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Dr. Genichi Taguchi
January 1, 1924 – June 2, 2012
Dr. Genichi Taguchi died in Tokyo on June 2, 2012 at the age of 88. He had risen
from humble beginnings to become one of the most influential people in Quality
Engineering. He has made pioneering contributions to Japanese and US
industry. His Quality Engineering methods consist of both off-line and on-line
quality control techniques. In particular, Taguchi’s methods for robust parameter
design have had a profound impact on the way experimental techniques are
used to address the core needs of engineering.
Taguchi has been recognized through numerous awards and honors. He is a
three-time winner of the prestigious and highly coveted Deming Prize in Japan
for contributions to the field of Quality Engineering. He received the Indigo
Ribbon from the Emperor of Japan in 1986 for his outstanding contributions to
Japanese economics and industry. That year he also received the International
Technology Institute's Willard F. Rockwell Medal for combining engineering and
statistical methods to achieve rapid improvements in cost and quality by
optimizing product design and manufacturing processes. He is an honorary
member of the American Society for Quality (ASQ) and the American Society of
Mechanical Engineers (ASME). He has authored or co-authored dozens of books
on Design of Experiments, on-line quality control, and Mahalanobis-Taguchi
method, and their applications in diverse industries.
Taguchi began his studies in textile engineering at Kiryu Technical College with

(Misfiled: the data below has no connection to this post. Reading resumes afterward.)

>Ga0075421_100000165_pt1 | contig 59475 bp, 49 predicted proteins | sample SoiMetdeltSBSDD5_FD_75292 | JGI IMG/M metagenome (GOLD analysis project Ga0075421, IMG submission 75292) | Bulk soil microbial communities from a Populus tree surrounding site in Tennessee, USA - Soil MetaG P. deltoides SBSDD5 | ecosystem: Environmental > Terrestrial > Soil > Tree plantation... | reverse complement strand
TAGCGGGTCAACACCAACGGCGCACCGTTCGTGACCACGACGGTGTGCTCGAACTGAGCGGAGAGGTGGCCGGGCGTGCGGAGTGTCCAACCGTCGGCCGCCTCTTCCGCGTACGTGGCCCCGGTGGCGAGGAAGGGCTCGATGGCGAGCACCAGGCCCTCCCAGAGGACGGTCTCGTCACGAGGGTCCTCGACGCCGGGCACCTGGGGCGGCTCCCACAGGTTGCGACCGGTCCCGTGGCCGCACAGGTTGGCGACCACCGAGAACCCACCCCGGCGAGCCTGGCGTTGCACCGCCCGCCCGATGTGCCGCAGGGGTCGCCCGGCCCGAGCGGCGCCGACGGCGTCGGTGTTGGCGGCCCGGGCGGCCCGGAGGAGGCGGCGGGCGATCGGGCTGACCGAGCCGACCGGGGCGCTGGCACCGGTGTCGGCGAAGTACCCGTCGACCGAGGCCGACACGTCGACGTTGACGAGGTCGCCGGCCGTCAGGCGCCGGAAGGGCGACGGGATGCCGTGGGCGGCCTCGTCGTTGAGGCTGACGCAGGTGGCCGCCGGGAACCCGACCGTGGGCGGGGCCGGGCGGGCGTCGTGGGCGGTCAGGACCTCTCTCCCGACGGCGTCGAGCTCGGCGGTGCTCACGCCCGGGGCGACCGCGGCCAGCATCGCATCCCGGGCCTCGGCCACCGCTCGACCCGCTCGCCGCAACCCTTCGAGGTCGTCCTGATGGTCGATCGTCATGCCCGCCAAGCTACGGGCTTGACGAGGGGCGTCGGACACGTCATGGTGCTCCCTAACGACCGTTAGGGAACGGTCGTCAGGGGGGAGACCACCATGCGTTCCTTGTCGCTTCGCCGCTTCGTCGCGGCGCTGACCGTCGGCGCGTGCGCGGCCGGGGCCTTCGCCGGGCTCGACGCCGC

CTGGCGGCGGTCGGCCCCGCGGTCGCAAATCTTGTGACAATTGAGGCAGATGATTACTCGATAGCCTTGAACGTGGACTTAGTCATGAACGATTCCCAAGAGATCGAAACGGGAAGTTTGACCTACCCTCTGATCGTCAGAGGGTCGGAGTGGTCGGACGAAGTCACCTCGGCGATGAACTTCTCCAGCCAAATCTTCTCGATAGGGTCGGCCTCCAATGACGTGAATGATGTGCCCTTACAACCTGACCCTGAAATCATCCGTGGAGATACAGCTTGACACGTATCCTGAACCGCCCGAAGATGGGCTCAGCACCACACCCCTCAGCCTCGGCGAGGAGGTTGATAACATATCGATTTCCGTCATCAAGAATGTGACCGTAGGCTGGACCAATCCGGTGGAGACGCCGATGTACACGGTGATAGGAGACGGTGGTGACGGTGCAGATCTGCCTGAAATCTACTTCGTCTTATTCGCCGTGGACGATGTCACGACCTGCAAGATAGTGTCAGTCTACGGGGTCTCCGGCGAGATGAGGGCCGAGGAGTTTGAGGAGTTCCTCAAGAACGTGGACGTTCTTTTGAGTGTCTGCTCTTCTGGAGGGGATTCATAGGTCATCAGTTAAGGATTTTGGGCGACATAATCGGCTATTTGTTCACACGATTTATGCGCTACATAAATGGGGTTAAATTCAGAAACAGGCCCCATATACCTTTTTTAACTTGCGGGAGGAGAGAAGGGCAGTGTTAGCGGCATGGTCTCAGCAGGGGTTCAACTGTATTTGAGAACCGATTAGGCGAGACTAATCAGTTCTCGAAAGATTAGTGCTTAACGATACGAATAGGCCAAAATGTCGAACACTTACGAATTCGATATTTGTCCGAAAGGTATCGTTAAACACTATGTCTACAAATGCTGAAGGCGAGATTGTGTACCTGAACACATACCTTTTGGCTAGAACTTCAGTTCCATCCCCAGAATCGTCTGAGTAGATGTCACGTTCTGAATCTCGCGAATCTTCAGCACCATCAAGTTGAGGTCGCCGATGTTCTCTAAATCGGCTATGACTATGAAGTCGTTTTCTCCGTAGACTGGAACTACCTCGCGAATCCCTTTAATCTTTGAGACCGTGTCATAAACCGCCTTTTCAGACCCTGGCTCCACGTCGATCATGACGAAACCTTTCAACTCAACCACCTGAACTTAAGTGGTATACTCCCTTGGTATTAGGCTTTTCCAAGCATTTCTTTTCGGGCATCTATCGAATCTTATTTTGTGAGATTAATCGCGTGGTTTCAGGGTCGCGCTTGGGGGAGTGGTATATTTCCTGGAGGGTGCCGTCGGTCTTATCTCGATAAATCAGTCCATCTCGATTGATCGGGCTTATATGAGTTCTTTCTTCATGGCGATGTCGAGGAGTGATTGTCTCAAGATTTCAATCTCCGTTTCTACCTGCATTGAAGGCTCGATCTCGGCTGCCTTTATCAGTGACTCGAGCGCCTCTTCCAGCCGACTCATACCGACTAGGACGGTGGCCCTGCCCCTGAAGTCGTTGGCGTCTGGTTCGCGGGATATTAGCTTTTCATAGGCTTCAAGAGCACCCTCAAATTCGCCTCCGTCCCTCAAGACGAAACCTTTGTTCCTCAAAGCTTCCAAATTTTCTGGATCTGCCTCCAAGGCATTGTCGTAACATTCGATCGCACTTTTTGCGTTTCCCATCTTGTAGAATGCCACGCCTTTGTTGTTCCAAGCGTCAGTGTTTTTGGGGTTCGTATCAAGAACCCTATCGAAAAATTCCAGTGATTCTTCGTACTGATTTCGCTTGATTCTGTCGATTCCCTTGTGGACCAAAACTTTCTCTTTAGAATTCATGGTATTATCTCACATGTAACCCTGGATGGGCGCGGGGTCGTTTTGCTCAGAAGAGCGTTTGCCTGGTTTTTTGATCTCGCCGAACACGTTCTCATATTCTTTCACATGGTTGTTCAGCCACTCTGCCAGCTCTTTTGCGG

plans to enter his family Kimono business. However, he was drafted in 1942 to
serve the Navigation Institute of the Imperial Japanese Navy. After World War II
ended, he studied Statistics with Matosaburo Masuyama. He visited the Indian
Statistical Institute during 1954–55 where he had the opportunity to interact with
C. R. Rao, Ronald Fisher, and Walter Shewhart. He received a PhD in Electrical
Engineering from Kyushu University in 1962.
Taguchi joined the Electrical Communication Laboratory (ECL) in 1950 where he
was responsible for developing methods that could be used for designing and
producing high reliability telecommunications products using then-available low
quality components and equipment. This led to his work in Quality Engineering,
later known as Robust Design or Taguchi Method. From 1950 to1962, he worked
on the design and manufacture of cross bar telephone switches leading to
dramatic increase in ECL switch reliability versus its key competitor, Bell Labs –
Western Electric. In fact, the reliability of the switches was so superior that
Western Electric started buying switches from Japan.
Taguchi’s Quality Engineering methods focus on economically reducing product
and process performance variation. They improve engineering productivity and
deliver products at significantly low cost while providing consistently high
performance under diverse operating conditions. Although his ideas have created
controversy among some statisticians, there can be no doubt about the lasting
impact of his work and the transformative role he has played in Quality
Improvement, especially in the application of Design of Experiments for variation
reduction.
Motivated by gratitude for helping Japan after World War II, Taguchi wanted to
come to the US and expose the engineering community to his ideas on Quality
Engineering. He began this project in 1980 by volunteering his time at Bell Labs,
the place where the science of Quality Control was born, because of the
tremendous contributions of Bell Labs and the Western Electric Company to
Japan. Soon his message spread to other major industries in US and globally.
His humble wish was to improve global productivity, leading to prosperity and
peace.
He is survived by his wife Kiyoh, daughter Kumiko, son Shin, a daughter-in-law,
and three grand-daughters.
Madhav S. Phadke
[email protected]
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